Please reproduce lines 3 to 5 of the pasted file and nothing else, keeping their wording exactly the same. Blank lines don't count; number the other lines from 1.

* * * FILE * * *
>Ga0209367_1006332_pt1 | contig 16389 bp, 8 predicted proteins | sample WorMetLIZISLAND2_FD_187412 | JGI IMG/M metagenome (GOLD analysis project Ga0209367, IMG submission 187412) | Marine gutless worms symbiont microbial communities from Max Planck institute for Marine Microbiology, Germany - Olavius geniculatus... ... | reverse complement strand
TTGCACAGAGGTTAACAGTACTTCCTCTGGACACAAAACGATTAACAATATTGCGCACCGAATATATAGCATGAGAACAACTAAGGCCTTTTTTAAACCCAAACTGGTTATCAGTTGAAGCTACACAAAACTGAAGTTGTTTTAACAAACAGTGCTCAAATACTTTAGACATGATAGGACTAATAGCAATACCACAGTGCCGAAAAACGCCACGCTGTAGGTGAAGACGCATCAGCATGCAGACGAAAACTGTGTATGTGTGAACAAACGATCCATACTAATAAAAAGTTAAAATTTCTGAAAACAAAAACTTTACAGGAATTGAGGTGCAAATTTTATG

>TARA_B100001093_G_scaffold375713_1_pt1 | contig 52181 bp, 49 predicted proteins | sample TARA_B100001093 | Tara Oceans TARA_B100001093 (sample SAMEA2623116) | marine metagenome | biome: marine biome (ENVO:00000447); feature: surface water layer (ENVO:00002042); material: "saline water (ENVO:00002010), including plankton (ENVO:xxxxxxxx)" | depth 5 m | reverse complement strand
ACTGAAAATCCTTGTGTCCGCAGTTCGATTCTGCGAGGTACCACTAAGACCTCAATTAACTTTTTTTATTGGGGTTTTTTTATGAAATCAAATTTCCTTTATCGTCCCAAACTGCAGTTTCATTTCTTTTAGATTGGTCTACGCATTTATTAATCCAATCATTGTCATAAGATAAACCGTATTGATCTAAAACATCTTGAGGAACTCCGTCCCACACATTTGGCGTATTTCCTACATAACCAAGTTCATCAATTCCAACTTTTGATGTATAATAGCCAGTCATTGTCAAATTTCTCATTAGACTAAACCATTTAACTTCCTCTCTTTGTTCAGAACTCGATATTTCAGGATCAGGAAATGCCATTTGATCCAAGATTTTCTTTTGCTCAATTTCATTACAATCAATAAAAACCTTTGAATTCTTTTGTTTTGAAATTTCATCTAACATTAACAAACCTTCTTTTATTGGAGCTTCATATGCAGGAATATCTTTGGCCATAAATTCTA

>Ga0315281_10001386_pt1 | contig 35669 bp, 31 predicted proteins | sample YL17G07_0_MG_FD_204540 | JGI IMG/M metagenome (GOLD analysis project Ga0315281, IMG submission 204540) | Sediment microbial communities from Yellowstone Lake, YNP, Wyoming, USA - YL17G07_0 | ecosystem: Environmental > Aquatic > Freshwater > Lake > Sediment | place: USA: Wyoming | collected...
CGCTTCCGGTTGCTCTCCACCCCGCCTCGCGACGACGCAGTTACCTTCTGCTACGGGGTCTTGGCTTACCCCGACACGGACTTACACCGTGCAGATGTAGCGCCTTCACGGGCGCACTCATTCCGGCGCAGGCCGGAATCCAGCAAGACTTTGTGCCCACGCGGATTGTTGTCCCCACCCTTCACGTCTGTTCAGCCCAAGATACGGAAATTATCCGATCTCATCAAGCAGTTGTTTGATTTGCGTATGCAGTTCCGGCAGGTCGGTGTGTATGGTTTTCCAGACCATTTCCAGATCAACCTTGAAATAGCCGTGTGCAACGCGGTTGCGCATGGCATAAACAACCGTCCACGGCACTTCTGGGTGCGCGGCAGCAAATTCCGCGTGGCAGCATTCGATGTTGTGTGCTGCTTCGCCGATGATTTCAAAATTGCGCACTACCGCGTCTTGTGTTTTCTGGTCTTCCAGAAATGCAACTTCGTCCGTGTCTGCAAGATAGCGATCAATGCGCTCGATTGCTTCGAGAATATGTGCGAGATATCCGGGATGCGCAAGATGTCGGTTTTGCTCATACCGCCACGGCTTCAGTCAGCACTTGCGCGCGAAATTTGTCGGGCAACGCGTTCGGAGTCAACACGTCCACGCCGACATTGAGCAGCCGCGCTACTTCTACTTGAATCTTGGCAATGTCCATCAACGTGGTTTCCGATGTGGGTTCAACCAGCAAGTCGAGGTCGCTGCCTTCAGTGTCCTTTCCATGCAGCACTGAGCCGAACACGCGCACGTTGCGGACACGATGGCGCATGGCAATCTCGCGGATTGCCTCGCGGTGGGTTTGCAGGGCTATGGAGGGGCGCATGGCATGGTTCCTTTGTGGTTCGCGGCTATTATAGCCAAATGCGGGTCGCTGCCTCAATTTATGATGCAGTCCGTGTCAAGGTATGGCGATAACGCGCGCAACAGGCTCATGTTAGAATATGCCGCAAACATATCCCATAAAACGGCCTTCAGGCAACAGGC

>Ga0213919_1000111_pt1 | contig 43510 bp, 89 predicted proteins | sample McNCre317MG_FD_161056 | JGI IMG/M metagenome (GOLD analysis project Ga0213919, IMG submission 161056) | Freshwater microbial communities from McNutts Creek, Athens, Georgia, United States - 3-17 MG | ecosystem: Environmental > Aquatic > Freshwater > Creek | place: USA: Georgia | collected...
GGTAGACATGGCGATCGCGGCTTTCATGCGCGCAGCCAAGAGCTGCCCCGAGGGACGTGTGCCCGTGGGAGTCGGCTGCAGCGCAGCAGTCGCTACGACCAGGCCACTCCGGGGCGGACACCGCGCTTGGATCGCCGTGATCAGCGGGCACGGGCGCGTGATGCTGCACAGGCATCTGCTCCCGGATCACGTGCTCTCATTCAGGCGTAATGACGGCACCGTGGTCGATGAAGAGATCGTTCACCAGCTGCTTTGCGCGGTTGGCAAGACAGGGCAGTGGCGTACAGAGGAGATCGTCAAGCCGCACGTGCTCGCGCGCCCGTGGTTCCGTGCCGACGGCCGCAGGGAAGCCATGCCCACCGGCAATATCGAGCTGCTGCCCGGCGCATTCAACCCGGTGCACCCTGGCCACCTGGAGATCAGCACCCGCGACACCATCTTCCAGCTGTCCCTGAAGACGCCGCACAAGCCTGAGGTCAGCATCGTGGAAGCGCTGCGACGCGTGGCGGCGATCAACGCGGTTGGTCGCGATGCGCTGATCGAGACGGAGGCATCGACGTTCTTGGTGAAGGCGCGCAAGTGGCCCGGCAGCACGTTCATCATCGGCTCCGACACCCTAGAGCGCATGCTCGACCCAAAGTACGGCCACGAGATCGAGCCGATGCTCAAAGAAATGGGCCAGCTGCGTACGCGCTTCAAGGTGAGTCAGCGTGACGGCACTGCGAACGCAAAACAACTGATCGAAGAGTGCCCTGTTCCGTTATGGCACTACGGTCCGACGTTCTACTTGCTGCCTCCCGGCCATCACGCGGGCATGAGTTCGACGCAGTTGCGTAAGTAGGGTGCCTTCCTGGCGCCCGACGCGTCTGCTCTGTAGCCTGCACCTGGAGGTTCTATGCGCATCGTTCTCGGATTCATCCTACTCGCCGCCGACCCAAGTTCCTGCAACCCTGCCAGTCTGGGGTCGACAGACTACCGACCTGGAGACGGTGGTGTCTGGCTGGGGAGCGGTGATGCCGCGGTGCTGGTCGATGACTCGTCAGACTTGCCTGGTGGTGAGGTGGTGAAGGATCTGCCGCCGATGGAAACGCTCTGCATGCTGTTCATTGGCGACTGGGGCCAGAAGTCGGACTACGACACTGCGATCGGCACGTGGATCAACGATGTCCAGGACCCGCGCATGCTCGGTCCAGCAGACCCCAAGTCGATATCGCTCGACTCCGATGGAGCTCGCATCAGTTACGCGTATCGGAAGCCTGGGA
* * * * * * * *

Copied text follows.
>TARA_B100001093_G_scaffold375713_1_pt1 | contig 52181 bp, 49 predicted proteins | sample TARA_B100001093 | Tara Oceans TARA_B100001093 (sample SAMEA2623116) | marine metagenome | biome: marine biome (ENVO:00000447); feature: surface water layer (ENVO:00002042); material: "saline water (ENVO:00002010), including plankton (ENVO:xxxxxxxx)" | depth 5 m | reverse complement strand
ACTGAAAATCCTTGTGTCCGCAGTTCGATTCTGCGAGGTACCACTAAGACCTCAATTAACTTTTTTTATTGGGGTTTTTTTATGAAATCAAATTTCCTTTATCGTCCCAAACTGCAGTTTCATTTCTTTTAGATTGGTCTACGCATTTATTAATCCAATCATTGTCATAAGATAAACCGTATTGATCTAAAACATCTTGAGGAACTCCGTCCCACACATTTGGCGTATTTCCTACATAACCAAGTTCATCAATTCCAACTTTTGATGTATAATAGCCAGTCATTGTCAAATTTCTCATTAGACTAAACCATTTAACTTCCTCTCTTTGTTCAGAACTCGATATTTCAGGATCAGGAAATGCCATTTGATCCAAGATTTTCTTTTGCTCAATTTCATTACAATCAATAAAAACCTTTGAATTCTTTTGTTTTGAAATTTCATCTAACATTAACAAACCTTCTTTTATTGGAGCTTCATATGCAGGAATATCTTTGGCCATAAATTCTA

>Ga0315281_10001386_pt1 | contig 35669 bp, 31 predicted proteins | sample YL17G07_0_MG_FD_204540 | JGI IMG/M metagenome (GOLD analysis project Ga0315281, IMG submission 204540) | Sediment microbial communities from Yellowstone Lake, YNP, Wyoming, USA - YL17G07_0 | ecosystem: Environmental > Aquatic > Freshwater > Lake > Sediment | place: USA: Wyoming | collected...